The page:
USC School of Social Work receives $60 million gift
The USC School of Social Work has been named the USC Suzanne Dworak-Peck School of Social Work following a $60 million donation by social work pioneer and two-time USC alum Suzanne Dworak-Peck, the University announced Wednesday.
“Suzanne Dworak-Peck is a visionary who has shown extraordinary leadership in her field, almost single-handedly changing how we perceive social workers,” said USC President C. L. Max Nikias in a press release. “In the trenches from the very start of her career, she has shown that her compassion and selflessness have no bounds. This gift ensures that the USC Suzanne Dworak-Peck School of Social Work will continue to stand as an innovator by which all others are measured.”
According to the press release, the school has grown since its founding in 1920 to become the largest of its kind in the world, granting degrees to one out of every 20 Master’s level social workers in the United States. Vice Dean Carmen Frierson said that Dworak-Peck’s donation furthers the school’s large reach, which extends to an alumni network of 15,000.
“I hope the community at large [benefits most from this endowment] in the sense that it furthers our hand,” Frierson said to the Daily Trojan. “The School of Social Work, individually, is not planning to make great change. We’re hoping to create people in the world to bring great change and to take some of the experiments and research that we’ve learned over the course of our history into the agencies that we touch.”
According to Frierson, the speeches delivered by both the Dworak-Peck and the Dean Marilyn L. Flynn on Wednesday during the announcement celebration concentrated on bringing innovation into the field.
“[We will be] putting social workers out there, creating social workers, going to places where social workers haven’t gone, [and collaborating] with other disciplines: engineering, data science, education, policy and planning,” Frierson said. “[We are] bringing together a team to do a great good.”
Frierson added that the school will earn anywhere between 4 and 5 percent interest on the $60 million gift, which will go to fund future programs. One such beneficiary is the school’s military social work program, which helps veterans, servicemembers and their families transition from active duty into civilian life. The first of its kind at a civilian university, the program was established in 2008 and uses virtual patients to train graduate students in this specialized field.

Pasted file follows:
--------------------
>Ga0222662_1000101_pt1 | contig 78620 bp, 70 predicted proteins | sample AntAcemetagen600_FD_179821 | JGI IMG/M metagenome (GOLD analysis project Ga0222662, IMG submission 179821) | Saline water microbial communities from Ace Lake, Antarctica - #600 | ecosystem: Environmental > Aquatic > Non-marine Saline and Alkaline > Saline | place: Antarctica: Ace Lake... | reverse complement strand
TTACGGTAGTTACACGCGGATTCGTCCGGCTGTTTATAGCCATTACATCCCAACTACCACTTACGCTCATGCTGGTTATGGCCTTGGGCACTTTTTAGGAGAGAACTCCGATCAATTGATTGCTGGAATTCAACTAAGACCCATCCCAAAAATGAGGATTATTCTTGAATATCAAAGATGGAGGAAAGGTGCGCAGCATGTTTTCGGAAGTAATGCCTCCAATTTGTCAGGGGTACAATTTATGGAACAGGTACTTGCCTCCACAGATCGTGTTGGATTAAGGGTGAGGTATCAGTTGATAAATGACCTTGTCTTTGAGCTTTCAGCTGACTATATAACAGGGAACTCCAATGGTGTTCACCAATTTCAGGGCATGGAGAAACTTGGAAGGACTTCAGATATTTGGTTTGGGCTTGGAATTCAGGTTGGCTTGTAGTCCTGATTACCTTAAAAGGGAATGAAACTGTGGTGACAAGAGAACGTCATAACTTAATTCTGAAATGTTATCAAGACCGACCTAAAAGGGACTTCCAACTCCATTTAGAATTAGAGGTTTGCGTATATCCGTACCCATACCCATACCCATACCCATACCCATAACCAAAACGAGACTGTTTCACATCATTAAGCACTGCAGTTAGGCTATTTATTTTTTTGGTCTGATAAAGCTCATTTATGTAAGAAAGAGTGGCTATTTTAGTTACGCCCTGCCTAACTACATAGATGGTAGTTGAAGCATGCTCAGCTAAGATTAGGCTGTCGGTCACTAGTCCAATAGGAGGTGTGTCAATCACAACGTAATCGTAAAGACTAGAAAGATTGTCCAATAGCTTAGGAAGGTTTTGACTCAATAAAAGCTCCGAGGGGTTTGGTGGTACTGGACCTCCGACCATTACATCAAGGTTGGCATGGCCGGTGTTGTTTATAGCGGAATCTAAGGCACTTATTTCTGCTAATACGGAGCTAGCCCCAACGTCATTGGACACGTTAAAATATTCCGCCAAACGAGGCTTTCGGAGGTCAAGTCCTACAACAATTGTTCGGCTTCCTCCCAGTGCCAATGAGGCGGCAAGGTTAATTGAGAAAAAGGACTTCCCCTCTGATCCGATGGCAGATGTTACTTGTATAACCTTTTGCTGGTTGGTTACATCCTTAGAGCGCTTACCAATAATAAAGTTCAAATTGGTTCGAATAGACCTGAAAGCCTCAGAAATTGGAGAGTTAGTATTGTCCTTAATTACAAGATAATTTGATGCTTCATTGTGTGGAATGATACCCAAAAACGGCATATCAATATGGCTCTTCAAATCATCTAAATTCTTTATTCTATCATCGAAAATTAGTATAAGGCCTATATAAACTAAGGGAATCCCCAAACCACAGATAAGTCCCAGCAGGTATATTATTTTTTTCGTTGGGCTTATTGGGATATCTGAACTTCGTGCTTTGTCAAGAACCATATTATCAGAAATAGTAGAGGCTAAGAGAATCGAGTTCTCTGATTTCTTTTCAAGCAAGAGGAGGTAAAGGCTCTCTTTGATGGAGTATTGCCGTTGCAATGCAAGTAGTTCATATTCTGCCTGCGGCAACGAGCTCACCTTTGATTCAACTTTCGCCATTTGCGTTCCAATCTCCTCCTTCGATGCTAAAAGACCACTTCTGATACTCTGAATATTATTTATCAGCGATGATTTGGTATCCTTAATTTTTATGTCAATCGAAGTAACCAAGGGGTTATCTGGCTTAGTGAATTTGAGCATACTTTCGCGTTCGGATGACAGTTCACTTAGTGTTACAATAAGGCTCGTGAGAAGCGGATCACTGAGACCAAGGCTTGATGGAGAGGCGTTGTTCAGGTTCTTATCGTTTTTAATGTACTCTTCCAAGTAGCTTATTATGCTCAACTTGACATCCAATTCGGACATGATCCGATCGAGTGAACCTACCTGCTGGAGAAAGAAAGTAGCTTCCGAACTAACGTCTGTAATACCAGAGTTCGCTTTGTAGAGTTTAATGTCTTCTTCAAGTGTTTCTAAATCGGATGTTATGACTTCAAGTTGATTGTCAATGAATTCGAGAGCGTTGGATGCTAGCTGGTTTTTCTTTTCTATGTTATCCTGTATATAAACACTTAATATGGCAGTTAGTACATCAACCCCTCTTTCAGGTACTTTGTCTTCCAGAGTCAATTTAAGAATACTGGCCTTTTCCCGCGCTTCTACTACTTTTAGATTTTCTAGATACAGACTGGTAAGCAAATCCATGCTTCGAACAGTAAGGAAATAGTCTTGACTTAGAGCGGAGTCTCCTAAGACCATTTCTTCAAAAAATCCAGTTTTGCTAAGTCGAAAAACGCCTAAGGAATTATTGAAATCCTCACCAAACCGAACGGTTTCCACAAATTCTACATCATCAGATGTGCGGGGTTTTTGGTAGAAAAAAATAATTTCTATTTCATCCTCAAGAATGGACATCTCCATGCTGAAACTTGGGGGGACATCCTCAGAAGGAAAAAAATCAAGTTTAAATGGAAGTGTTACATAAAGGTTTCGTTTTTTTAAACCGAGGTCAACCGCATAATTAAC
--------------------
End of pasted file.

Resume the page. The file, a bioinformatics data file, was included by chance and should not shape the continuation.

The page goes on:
According to the press release, Dworak-Peck served as president of both the National Association of Social Workers and the International Federation of Social Workers, founded NASW Communications Network and sat on the board of the California Social Welfare Archives. She received numerous awards for her accomplishments, including an Alumni Merit Award granted in 2016 for her dedication to USC and her accomplishments in social work.
“Knowing that what we’ve done has been recognized by someone who has been within the circles is very exciting; no one really knew that she had the capacity to do that,” Frierson said. “It’s like you find a jewel that you didn’t know you had.”
Dworak-Peck received both a bachelor’s degree in psychology and a master’s degree in social work from USC. Because of her personal connection to the University, many members of the School of Social Work faculty see the endowment as not just a financial gift, but also a symbolic gesture.
“I think to have someone to have that faith in us — that’s incredible, especially someone who has been so dedicated to the profession herself,” said Rosemary Alamo, a clinical associate professor at the School of Social Work. “She could’ve donated to pretty much anywhere.”
Many students at the School of Social Work feel that the new name and funding gives the school more campus-wide recognition, especially compared to other programs.
“I have a surge of more USC pride, because now I feel like we’re more recognized and more official,” said Michelle Kim, a master’s in social work candidate at USC. “I’m excited for the future generation.”